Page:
Be very careful while putting out your traps.Don't lay them in the same spots where the commercial fishermen are laying theirs, but create your own line. While the seas were flat-calm on Thursday, they won't remain that way for very long, so please exercise caution when laying out your traps.

Be very aware of surrounding swells and remember that, as the tide goes out, these rollers seem to pop up from nowhere and also build in size.

While you are letting your pots or rings do their own work, head downhill and try for some bottomfish.Many fishermen were successful last week in killing two birds with one stone.

Make sure to bleed your rockfish as soon as possible in order to have the best quality product available.You do not need to slash the fish's throat, although that method does work.

The simplest way of bleeding your catch is to merely poke your finger through the membrane that lays underneath the fish's gills.You only need to do this on one side.Sometimes if you get too exuberant and slash the fish's throat side to side, it forces its heart to beat too fast for the fish to bleed out.

When you stick your finger through the membrane, wait a few seconds.If the fish starts bleeding immediately, you've done your job correctly and the meat on your catch will be lily white when you go to fillet your catch.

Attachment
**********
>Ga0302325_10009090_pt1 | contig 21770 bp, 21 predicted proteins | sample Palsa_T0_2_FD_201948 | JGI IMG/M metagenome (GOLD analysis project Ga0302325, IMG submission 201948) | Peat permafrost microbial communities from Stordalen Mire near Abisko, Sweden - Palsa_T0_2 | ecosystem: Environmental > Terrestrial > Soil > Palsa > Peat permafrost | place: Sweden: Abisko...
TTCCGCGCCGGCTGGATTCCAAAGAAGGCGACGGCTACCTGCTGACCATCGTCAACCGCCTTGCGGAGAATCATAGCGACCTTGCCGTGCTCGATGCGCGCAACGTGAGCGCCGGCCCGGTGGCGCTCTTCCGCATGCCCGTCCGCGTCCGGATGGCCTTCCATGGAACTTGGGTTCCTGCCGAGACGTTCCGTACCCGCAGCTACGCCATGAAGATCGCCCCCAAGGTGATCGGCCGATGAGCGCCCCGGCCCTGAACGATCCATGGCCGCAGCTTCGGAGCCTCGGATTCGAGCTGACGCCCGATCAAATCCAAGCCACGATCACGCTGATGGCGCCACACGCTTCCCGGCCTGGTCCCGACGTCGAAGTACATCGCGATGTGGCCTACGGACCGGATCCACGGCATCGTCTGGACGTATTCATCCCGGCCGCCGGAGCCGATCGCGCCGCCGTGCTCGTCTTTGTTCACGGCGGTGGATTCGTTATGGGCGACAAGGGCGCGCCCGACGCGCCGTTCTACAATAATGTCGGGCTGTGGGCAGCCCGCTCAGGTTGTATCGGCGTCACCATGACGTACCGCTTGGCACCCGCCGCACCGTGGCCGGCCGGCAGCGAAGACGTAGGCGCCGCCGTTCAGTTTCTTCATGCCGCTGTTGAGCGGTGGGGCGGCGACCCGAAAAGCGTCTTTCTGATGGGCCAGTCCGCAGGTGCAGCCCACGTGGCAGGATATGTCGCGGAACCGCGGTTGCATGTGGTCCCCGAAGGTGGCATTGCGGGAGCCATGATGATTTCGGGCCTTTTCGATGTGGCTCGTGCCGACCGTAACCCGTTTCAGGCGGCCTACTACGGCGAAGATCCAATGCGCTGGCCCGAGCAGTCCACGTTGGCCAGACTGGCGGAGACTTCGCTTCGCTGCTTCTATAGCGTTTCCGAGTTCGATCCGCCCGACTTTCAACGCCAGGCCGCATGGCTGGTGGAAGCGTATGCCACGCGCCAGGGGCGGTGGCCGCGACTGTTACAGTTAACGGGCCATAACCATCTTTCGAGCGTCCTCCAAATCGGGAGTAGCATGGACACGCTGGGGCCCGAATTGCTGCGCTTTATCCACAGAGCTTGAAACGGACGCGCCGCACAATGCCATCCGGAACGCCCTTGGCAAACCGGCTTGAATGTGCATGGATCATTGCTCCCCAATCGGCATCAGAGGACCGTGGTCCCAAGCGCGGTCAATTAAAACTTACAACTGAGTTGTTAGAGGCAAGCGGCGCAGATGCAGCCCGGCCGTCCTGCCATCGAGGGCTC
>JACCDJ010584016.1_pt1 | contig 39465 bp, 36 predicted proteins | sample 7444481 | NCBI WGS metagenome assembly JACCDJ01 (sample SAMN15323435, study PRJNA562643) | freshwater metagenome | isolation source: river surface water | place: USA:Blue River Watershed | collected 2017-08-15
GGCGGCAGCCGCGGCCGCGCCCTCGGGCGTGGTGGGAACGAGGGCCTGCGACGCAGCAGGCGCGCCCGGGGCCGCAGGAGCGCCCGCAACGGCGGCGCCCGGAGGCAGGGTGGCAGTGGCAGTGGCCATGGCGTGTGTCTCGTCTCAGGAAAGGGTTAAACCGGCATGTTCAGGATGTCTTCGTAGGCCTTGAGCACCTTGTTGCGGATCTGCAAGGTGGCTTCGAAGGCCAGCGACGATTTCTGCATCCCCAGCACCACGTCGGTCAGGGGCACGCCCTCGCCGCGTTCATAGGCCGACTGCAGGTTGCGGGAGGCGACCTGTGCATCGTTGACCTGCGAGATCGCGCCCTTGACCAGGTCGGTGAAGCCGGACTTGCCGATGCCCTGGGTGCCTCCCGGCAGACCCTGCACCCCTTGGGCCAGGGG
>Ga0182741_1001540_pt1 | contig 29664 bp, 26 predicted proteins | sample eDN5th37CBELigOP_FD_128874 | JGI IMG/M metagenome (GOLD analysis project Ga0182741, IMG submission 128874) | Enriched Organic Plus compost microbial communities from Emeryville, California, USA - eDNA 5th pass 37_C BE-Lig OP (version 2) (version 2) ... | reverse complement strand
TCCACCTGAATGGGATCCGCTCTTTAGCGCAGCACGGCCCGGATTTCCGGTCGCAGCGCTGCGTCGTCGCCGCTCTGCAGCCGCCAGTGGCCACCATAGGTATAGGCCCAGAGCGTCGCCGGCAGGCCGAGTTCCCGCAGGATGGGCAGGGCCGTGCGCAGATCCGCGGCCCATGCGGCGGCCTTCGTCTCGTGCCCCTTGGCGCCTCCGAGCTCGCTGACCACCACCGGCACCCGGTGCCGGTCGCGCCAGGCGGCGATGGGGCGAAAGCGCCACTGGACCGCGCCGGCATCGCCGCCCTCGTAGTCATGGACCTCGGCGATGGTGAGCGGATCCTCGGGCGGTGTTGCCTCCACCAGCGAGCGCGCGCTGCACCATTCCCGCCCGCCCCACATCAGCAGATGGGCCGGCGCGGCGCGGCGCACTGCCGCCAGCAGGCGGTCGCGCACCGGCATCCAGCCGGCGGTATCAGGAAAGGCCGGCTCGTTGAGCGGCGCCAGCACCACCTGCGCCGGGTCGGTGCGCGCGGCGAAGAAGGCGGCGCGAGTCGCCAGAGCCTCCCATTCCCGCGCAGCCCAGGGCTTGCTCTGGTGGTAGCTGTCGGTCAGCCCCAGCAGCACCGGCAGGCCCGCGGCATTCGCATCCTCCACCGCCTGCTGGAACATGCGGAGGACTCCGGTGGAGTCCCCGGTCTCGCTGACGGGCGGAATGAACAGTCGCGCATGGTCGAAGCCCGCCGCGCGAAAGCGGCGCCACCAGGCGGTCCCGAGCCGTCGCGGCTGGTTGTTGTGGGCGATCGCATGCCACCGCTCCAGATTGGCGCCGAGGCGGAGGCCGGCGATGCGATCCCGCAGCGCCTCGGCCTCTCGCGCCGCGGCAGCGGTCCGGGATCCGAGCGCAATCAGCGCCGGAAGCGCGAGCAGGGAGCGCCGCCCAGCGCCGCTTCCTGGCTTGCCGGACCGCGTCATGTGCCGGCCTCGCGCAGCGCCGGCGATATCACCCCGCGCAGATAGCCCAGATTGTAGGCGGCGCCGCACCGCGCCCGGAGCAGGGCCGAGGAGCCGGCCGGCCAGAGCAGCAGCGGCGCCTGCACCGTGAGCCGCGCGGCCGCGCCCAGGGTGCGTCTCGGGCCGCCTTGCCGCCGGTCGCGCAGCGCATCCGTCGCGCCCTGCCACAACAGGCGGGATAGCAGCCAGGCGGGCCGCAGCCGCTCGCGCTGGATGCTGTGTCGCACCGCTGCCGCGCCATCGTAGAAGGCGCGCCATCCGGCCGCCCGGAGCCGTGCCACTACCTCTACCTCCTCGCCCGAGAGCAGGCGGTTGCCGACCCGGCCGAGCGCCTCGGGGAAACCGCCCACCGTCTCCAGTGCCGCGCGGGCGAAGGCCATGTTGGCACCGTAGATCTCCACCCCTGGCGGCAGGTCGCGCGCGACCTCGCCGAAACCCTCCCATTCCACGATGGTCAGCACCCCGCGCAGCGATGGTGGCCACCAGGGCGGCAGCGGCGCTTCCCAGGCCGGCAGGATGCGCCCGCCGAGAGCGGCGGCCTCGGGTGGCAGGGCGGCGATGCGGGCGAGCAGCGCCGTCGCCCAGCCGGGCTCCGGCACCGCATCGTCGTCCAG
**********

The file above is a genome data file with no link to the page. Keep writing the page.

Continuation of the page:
Red fillets are the sign of a fish that has been poorly bled out, or not bled out at all.Brooking residents have access to having the best quality fish product in the world because we catch our own fish and bleed our own fish.

The rockfishing was pretty darned good last week.Use whatever method suits your fancy.The hardest part, fishermen have told me, is getting through the hordes of blue rockfish to get to the blacks.The rockfish are getting larger week by week as their abdomens grow with the roe inside them.

The lingcod fishing was somewhat slow, but not because there aren't any available.It's just getting harder to get through the blacks and blues to get to the lings.

Salmon fishing on the Chetco is winding down, but a few anglers were able to manage some beautiful limits of your typical end-of-the-season, 30-pound kings.

The river has been extremely low and clear, so the most successful anglers have been hitting the river at first legal light and back-bouncing roe.You have to be very persistent and put your bait right in front of their faces before one finally snaps on a reaction bite.

One lucky lad, Patrick Holmes of Brookings, caught his first salmon ever, back-bouncing roe, while fishing with his friend Brandon Chandler, also of Brookings, under the tutelage of local guide Sean Clemens.

I give Patrick the credit that is due him.It's enough just to catch your first salmon, but back-bouncing is a finesse technique that many fishermen have yet to master.Good back-bouncers are what every guide hopes to get for clients.

In spite of low, gin-clear water, there were also some steelhead that moved into the Chetco last week, with many in the 8- to 12-pound class. Again, back-bouncing roe seems to be the ticket.The river is just not high enough to effectively side-drift.

The river is getting dangerously low, so pray for rain. In the meantime go whack some blacks and catch a few Dungeness crab while the seas are calm.

Tight lines!